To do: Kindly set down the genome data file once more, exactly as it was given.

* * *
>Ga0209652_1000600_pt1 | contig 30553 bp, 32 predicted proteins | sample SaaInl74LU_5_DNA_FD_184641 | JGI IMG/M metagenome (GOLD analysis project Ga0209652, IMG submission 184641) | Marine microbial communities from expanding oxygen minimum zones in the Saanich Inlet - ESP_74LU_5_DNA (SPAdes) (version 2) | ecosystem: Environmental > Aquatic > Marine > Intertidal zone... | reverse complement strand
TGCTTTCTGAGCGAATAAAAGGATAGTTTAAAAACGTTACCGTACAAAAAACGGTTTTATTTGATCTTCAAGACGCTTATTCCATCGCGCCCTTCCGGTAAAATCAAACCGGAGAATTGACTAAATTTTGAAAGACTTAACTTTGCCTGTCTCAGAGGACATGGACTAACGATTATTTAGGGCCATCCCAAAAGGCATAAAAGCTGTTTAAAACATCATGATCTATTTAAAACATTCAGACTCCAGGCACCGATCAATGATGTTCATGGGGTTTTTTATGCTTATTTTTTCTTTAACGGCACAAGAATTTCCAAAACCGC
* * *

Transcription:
>Ga0209652_1000600_pt1 | contig 30553 bp, 32 predicted proteins | sample SaaInl74LU_5_DNA_FD_184641 | JGI IMG/M metagenome (GOLD analysis project Ga0209652, IMG submission 184641) | Marine microbial communities from expanding oxygen minimum zones in the Saanich Inlet - ESP_74LU_5_DNA (SPAdes) (version 2) | ecosystem: Environmental > Aquatic > Marine > Intertidal zone... | reverse complement strand
TGCTTTCTGAGCGAATAAAAGGATAGTTTAAAAACGTTACCGTACAAAAAACGGTTTTATTTGATCTTCAAGACGCTTATTCCATCGCGCCCTTCCGGTAAAATCAAACCGGAGAATTGACTAAATTTTGAAAGACTTAACTTTGCCTGTCTCAGAGGACATGGACTAACGATTATTTAGGGCCATCCCAAAAGGCATAAAAGCTGTTTAAAACATCATGATCTATTTAAAACATTCAGACTCCAGGCACCGATCAATGATGTTCATGGGGTTTTTTATGCTTATTTTTTCTTTAACGGCACAAGAATTTCCAAAACCGC